Plan for tax breaks decried

Schaefer says proposal will restore Md. loopholes

Ehrlich plan shaped by business

Del. shell corporations let companies escape Md. tax

October 05, 2004|By David Nitkin | David Nitkin,SUN STAFF

The Ehrlich administration is drafting legislation that critics say would restore corporate tax breaks closed by legislation earlier this year- prompting a rebuke by Comptroller William Donald Schaefer.

Schaefer, who has sued businesses that were shifting assets to shell corporations in Delaware to avoid Maryland taxes, was fuming.

"My people really think this is a bad bill," Schaefer hand-wrote at the bottom of a letter to Gov. Robert L. Ehrlich Jr., delivered late last month. "Will fight this one."

The legislation being drafted with advice from big business would "do nothing but make our present fiscal situation worse," Schaefer said in the letter.

Schaefer, a Democrat, has been one of Republican Ehrlich's most reliable political allies, particularly as a vote on the three-member Board of Public Works. Tension between the two could endanger Ehrlich's ability to implement an agenda.

The comptroller's office won two time-consuming court cases against businesses that were dodging state taxes, prompting Ehrlich to introduce legislation during the most recent General Assembly session that codified the courts' findings that such income shifts were illegal.

But the governor said he did not like the final version of the bill as amended.

He allowed it to become law without his signature while indicating that he would look to make changes when the legislature convenes next year.

Officials in the comptroller's office responded that the General Assembly's bill was largely the same as Ehrlich's proposal and was not overly onerous.

Budget analysts say the state should collect $55 million yearly by 2007 through shutting the Delaware holding company loopholes.

But the Ehrlich administration and businesses leaders say the new legislation is bad for business.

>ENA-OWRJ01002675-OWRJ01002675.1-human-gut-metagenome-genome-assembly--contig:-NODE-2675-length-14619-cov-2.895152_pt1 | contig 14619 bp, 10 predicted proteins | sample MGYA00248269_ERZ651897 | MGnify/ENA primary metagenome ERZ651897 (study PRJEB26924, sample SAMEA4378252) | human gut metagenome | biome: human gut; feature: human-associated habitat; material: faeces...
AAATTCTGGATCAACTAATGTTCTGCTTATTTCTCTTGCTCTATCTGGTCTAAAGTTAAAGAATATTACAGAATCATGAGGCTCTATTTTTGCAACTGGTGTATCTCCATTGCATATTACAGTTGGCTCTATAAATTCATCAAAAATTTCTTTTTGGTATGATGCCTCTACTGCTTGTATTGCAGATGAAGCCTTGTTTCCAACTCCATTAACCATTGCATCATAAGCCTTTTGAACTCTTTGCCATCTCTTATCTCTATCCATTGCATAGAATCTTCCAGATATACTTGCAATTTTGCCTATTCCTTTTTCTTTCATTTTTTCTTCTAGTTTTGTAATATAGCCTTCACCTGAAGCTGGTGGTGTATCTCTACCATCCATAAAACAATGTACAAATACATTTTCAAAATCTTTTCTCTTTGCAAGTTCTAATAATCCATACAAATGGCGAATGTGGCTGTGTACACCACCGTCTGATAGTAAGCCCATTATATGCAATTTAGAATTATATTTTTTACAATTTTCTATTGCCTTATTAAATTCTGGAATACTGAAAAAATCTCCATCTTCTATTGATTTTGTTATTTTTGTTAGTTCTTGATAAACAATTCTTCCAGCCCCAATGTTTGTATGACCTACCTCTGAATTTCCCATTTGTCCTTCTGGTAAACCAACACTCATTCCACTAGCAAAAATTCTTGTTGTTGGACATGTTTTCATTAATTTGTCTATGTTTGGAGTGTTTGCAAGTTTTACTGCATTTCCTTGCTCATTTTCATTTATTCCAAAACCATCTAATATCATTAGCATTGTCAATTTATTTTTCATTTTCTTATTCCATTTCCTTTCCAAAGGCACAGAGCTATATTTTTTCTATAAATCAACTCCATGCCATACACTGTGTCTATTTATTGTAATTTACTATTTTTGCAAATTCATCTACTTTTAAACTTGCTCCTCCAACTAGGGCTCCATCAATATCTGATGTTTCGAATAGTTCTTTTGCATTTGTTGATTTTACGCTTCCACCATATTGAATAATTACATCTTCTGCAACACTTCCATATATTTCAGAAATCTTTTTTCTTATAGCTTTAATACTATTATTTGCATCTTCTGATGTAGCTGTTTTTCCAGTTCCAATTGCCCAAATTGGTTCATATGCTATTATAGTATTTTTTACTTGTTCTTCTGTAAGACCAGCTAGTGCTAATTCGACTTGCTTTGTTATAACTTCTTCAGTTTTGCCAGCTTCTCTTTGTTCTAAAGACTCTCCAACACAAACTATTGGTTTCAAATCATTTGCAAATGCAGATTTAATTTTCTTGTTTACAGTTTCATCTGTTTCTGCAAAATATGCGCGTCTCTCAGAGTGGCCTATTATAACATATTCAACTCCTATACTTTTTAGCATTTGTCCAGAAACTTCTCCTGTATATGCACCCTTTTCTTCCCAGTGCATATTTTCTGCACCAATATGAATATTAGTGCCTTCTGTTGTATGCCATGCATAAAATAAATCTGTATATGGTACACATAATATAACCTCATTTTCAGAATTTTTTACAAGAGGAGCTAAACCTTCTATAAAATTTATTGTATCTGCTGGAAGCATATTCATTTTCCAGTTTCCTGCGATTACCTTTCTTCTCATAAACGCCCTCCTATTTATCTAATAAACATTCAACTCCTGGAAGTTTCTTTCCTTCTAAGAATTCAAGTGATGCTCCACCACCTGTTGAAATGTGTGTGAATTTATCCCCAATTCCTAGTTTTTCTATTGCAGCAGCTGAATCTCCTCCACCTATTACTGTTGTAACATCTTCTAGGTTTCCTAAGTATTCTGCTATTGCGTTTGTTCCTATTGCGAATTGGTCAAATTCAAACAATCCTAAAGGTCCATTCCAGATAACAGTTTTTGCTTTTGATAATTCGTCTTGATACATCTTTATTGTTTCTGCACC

Among the worst

Aris Melissaratos, head of the state Department of Business and Economic Development, who is drafting the legislation, said the Maryland loophole law goes far beyond implementing the court decisions won by Schaefer.

The law "truly makes Maryland one of the very worst states in the nation in terms of corporate taxation," he said.

"Do you see a lot of corporate headquarters rushing in here, to take advantage of our tax structure?"

Melissaratos said he tried to get lawmakers to understand the harm earlier this year before they passed the loophole bill, but was unsuccessful.

Schaefer and his tax experts disagree, saying Maryland is a friendly place for companies to locate.

"Maryland can only be regarded, on the basis of its tax system, as among the most favorable states to set up or operate a multistate business," the comptroller's letter said.

The new law is also having unintended consequences, said Karen Syrylo, a tax consultant with the Maryland Chamber of Commerce.

For example, Maryland companies that borrow money from shareholders instead of banks can no longer deduct the interest costs of the loan from their tax bills, if those shareholders live in a state without income taxes, she said.

"There are companies who are not using those infamous ugly Delaware holding companies who are getting hurt by the way the bill ended up being worded," Syrylo said.

Melissaratos said the amendments he is considering, through consultations with large corporations such as Black & Decker, W.L. Gore and Legg Mason, could reduce tax collections by $5 million to $10 million yearly.

Some advocates say the state should be strengthening its corporate tax law, not creating more holes.

Delaware recently passed a law allowing companies to establish a new kind of tax shelter: a headquarters management corporation.

Such a corporation, said tax advisers Grant Thornton in a recent publication, could avoid the tax charges of Maryland and other states that passed laws requiring companies to "add back" income sent to Delaware holding companies.

Need for solution

"It illustrates the need for a more comprehensive solution," said Tom Hucker, head of the liberal advocacy group Progressive Maryland.

Such a solution, he said, would require companies to report all their income in one filing. Sixteen states have so-called combined reporting requirements, he said.

"It's outrageous that we ask nurses and firefighters and teachers to pay their taxes, but we allow WalMart to get off scot-free without paying any taxes at all," Hucker said.

Of the 150 largest businesses in Maryland, only 40 paid any taxes to Maryland in the 2002 tax year, according to figures from the state Bureau of Revenue Estimates.

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